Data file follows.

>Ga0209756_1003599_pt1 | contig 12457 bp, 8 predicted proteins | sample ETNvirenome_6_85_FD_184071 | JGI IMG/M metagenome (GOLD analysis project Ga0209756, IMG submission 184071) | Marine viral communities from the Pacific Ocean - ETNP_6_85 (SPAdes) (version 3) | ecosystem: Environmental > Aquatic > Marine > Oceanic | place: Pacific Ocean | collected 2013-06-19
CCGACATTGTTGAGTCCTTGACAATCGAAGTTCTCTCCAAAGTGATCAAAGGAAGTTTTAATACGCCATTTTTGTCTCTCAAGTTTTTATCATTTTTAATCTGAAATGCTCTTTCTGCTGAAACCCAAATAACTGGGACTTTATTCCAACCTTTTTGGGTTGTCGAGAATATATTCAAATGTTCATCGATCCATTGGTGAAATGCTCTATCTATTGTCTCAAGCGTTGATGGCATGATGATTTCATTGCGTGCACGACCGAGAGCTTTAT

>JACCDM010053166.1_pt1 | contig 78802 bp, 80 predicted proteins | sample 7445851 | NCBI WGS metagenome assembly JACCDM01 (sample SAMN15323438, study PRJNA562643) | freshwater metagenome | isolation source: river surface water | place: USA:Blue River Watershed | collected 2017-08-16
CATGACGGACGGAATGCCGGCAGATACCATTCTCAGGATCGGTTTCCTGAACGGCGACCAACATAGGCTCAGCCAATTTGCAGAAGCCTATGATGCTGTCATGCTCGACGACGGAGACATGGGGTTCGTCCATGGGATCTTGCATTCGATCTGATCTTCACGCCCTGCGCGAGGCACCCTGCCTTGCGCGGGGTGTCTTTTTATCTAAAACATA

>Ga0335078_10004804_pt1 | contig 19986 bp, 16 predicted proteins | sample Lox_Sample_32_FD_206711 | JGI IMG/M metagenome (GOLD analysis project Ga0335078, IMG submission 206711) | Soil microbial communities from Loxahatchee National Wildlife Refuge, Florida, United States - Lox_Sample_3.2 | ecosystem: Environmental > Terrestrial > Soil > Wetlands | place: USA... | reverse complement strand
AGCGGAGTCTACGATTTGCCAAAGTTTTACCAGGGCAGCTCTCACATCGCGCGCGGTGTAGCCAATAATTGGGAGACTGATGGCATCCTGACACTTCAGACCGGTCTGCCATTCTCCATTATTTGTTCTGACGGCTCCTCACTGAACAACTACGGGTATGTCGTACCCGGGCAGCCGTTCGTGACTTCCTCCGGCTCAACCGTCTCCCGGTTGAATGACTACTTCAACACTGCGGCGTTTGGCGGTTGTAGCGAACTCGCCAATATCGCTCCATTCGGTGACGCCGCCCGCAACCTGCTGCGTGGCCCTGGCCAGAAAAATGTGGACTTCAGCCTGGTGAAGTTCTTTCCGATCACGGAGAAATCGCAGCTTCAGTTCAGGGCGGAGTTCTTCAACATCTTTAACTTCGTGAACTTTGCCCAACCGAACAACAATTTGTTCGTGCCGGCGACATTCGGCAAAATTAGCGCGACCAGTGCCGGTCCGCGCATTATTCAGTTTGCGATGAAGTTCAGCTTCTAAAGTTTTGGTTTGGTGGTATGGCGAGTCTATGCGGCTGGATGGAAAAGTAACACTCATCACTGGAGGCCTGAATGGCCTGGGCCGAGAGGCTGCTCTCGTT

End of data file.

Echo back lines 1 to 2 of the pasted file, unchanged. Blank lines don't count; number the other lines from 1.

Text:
>Ga0209756_1003599_pt1 | contig 12457 bp, 8 predicted proteins | sample ETNvirenome_6_85_FD_184071 | JGI IMG/M metagenome (GOLD analysis project Ga0209756, IMG submission 184071) | Marine viral communities from the Pacific Ocean - ETNP_6_85 (SPAdes) (version 3) | ecosystem: Environmental > Aquatic > Marine > Oceanic | place: Pacific Ocean | collected 2013-06-19
CCGACATTGTTGAGTCCTTGACAATCGAAGTTCTCTCCAAAGTGATCAAAGGAAGTTTTAATACGCCATTTTTGTCTCTCAAGTTTTTATCATTTTTAATCTGAAATGCTCTTTCTGCTGAAACCCAAATAACTGGGACTTTATTCCAACCTTTTTGGGTTGTCGAGAATATATTCAAATGTTCATCGATCCATTGGTGAAATGCTCTATCTATTGTCTCAAGCGTTGATGGCATGATGATTTCATTGCGTGCACGACCGAGAGCTTTAT